As the steel mills in the US began to scale back or even shut down, as the rural blacksmith began to transition from plowshares to some type of manufacturing or shut down altogether, and as the railroads began their own transition, the days of the blacksmith were waning. Then came the artist blacksmith; a group of people that saw the potential of forging to become a vibrant medium for art in and of itself.
In the absence of places to learn the craft of blacksmithing, these enthusiastic individuals sought the expertise of some of those elders to build their own skills. Moving into the later part of the twentieth century, the artist blacksmith movement began, and as well, the founding of The Guild of Metalsmiths.
Ollie Juaire being one of those men employed as a blacksmith that sharpened and maintained heavy drill bits for well drilling, and Paul Hubler being a craftsman applying his skills in very creative ways, began to actively share their time, knowledge, and experience to all of us wishing to learn the craft of blacksmithing. It was people like Ollie Juaire and Paul Hubler that enthusiastically made major contributions to that reality.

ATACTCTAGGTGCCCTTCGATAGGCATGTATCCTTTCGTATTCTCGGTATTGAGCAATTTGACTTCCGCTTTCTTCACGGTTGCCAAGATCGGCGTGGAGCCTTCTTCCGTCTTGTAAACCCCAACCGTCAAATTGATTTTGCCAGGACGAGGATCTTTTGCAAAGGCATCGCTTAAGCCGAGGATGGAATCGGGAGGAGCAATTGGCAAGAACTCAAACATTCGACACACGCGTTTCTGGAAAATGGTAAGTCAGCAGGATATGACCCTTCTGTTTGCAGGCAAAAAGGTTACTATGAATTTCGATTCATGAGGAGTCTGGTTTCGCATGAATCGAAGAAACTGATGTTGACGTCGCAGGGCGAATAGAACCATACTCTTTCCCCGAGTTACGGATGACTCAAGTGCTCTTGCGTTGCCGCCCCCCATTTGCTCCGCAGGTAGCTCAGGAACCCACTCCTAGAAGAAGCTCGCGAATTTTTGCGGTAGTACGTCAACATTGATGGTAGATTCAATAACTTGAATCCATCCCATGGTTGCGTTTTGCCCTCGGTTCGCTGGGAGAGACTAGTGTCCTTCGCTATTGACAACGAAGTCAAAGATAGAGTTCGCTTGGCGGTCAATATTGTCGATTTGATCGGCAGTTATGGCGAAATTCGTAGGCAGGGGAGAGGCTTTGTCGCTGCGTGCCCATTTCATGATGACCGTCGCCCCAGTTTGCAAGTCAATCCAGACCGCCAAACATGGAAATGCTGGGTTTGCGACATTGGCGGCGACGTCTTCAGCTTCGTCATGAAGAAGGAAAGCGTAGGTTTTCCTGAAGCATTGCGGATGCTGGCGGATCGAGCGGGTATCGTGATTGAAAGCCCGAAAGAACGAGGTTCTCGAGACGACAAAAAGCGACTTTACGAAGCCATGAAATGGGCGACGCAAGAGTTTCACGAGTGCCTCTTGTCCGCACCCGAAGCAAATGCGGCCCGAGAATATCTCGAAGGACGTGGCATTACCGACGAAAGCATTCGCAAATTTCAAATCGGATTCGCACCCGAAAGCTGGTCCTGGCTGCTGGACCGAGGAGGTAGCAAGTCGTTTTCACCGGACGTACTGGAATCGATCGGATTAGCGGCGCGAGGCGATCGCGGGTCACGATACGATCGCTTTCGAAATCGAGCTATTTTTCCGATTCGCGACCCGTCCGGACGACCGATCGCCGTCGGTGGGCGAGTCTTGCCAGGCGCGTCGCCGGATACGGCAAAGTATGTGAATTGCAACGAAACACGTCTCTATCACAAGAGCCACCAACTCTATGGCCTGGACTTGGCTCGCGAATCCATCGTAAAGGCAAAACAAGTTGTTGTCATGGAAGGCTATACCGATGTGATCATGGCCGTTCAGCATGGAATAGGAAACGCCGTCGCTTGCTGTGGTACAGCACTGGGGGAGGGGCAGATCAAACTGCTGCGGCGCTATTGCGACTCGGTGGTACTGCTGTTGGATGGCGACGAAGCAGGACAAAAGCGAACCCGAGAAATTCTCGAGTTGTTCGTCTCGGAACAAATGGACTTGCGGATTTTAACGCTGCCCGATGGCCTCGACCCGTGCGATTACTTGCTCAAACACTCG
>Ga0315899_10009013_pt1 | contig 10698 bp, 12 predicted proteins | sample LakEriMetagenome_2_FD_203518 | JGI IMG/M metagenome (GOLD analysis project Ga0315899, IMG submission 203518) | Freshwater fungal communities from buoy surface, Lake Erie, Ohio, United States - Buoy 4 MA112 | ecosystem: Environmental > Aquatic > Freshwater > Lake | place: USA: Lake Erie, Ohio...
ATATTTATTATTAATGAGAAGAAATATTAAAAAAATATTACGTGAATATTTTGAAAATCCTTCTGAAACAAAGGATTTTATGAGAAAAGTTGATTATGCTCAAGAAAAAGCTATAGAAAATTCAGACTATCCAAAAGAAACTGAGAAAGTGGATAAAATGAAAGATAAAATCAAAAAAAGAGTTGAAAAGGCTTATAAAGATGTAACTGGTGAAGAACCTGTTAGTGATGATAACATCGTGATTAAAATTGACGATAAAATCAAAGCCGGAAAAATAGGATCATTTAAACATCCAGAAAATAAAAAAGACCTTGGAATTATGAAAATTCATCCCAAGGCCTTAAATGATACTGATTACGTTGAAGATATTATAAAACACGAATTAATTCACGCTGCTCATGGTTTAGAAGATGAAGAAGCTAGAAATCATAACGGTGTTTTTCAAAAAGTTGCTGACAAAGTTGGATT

The question then becomes: why is this award given in their honor? Why Ollie and Paul? Were they the best blacksmiths? That would be subjective, but I would submit, no. They were good at what they did. They both did clever and interesting work. Will they be heralded in the annals of blacksmithing history as supreme virtuosos of their craft? Not likely. However, their enthusiasm for the craft was as contagious as it was exemplary. We lost them way too soon. They both passed within a very short time of each other. Ollie had his struggle with Alzheimer's disease, and Paul with a very aggressive pancreatic cancer.